Health and long life

So states the preface to An essay on health and long life, a bestselling healthy-living manual written in 1724 by the physician George Cheyne (1671–1743).

I have indeed long and often observed, with great Pity and Regret, many very learned, ingenious, and even religious Persons, who being weak and tender (as such generally are) have suffered to the last Extremity for Want of a due Regimen of Diet.

Cheyne was a pioneer 'self-help' author, despite – or maybe because of – the life-long fluctuations of his own weight and health. He is said to have reached a peak weight of 32 stone (203 kg), and the recommendations in this essay were drawn from ‘my own Experience and Observation on my own crazy Carcase’.

Portrait of George Cheyne
Portrait of George Cheyne (1671-1743) Engraved by J. Tookey after J. v. Diest, 1787

Cheyne believed that health was the responsibility of the individual, and that the key to success was moderation on all things. The Essay provides extensive practical advice, and is divided into six sections about the air, food, sleep, exercise, evacuations of the bowels and bladder, and the emotions. By far the longest of these sections is the second, concerning ‘meat and drink’. Cheyne regards over-eating as one of the main causes of ill health:

Most of all the chronical Diseases, the Infirmities of old Age, and the short Periods of the Lives of Englishmen, are owing to Repletion. … I advise therefore all Gentlemen of a sedentary Life, and of learned Professions, to use as much Abstinence as possibly they can.

George Cheyne was born in Aberdeenshire, and he studied medicine with the eminent physician Archibald Pitcairne (1652–1713) in Edinburgh. Cheyne found it difficult to start his career; he was sacked from an early post as a tutor for drunkenness, and his early publications on medicine and natural philosophy were not well received.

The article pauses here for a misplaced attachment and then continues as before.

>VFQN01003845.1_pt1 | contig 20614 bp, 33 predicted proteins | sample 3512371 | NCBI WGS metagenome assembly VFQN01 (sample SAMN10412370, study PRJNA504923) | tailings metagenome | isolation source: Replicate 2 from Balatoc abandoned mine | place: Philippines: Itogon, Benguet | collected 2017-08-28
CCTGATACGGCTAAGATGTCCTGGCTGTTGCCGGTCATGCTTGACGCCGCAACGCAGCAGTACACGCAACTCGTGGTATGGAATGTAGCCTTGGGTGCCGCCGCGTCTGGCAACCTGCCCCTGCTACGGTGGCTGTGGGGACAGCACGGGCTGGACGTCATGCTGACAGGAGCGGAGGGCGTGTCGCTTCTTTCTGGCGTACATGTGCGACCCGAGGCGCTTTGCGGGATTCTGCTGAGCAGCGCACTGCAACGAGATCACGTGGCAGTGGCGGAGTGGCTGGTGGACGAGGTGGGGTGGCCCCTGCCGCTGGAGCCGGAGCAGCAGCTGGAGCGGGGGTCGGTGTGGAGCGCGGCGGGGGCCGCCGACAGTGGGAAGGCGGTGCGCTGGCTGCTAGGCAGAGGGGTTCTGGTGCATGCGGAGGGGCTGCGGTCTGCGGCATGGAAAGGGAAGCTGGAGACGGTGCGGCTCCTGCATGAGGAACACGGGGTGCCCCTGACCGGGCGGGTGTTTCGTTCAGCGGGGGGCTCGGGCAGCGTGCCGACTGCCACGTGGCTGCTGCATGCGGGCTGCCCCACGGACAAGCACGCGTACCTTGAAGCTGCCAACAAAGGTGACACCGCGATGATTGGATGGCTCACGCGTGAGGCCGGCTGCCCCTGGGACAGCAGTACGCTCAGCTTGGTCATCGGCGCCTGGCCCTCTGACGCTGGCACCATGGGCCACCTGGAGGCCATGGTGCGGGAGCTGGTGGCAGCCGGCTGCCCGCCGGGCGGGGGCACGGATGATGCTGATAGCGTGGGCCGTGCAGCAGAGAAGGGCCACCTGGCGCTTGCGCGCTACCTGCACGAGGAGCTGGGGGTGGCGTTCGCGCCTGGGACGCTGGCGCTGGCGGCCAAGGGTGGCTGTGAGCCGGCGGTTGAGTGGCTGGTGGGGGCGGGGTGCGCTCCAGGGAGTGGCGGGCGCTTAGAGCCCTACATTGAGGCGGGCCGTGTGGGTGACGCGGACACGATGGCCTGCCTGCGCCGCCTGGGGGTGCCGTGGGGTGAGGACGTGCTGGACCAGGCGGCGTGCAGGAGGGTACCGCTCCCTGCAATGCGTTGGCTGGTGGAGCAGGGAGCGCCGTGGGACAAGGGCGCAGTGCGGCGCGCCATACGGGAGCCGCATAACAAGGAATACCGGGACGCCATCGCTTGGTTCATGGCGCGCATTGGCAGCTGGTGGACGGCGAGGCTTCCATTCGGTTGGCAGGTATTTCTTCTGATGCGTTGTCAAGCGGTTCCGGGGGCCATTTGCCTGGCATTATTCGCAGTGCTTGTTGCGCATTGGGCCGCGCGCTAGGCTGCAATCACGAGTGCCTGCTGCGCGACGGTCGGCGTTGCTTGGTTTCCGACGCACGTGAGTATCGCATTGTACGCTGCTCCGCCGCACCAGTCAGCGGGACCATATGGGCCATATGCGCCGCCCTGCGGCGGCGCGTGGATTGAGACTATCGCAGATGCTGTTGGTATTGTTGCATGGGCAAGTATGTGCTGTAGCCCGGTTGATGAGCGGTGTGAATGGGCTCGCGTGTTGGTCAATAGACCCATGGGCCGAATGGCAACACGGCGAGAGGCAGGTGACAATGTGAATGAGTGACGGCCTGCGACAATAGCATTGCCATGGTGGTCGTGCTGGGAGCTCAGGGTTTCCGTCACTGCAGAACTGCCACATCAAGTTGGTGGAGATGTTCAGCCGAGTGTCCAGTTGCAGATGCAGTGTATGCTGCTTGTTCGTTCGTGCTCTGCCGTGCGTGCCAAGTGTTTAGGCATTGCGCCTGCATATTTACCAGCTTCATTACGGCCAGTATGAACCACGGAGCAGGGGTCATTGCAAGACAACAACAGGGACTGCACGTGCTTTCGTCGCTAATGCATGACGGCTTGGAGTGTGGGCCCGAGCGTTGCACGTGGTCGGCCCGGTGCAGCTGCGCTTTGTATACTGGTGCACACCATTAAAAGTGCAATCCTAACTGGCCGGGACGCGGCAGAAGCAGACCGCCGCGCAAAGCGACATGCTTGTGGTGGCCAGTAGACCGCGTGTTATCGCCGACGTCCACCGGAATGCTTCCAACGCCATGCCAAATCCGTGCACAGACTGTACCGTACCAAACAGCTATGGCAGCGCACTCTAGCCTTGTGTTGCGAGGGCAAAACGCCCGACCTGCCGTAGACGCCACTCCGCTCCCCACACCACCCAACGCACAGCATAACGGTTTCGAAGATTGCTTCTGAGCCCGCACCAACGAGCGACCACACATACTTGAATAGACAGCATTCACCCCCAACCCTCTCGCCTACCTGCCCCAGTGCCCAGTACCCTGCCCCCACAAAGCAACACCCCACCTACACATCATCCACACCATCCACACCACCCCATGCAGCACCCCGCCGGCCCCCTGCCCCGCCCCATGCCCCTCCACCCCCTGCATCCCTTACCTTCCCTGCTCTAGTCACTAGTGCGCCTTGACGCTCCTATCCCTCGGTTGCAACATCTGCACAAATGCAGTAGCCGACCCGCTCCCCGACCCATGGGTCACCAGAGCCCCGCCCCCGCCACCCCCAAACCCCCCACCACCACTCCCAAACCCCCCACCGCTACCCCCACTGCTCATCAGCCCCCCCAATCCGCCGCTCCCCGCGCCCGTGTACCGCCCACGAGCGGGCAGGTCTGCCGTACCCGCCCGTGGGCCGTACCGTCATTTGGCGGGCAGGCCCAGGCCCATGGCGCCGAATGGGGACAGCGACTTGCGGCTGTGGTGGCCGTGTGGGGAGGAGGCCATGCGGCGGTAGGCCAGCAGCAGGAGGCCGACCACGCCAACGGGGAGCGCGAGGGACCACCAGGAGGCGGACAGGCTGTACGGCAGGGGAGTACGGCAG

In an effort to establish himself in London society, he reputedly spent much of his time in coffee-houses and taverns. By 1705, he had grown (in his own description) ‘excessively fat, short-breath’d, lethargic and listless’, and so he left London and returned to the country to attempt a cure. He attributed his return to health to an abstemious diet composed mainly of milk, as recommended by Pitcairne and also by a Dr Taylor of Croydon.

Around 1715 he returned to London society, and built a flourishing medical practice both there and in Bath. He ministered to many people from the aristocracy and middle classes who visited the spa town for relief from diseases of over-indulgence. 

At the time of writing An essay on health and long life, Cheyne’s weight was once more rising and his health declining. He thought that he would not live much longer, and that this would be his last book. In fact, he survived for 20 years more, publishing a succession of similar self-help books including The English Malady(1733), a treatise on melancholyan Essay on Regimen (1740) and The Natural Method of Cureing the Diseases of the Body, and Those of the Mind Depending on the Body (1742), all of which are part of the RCP library collections.

Katie Birkwood, rare books and special collections librarian

Hear more about the history of self-help in the BBC Radio 4 documentary series Heal thyself: a history of self help. Katie Birkwood was interviewed about George Cheyne for episode 2.

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Find out more about the RCP rare books and special collections.

Katie Birkwood ,
Rare books and special collections librarian

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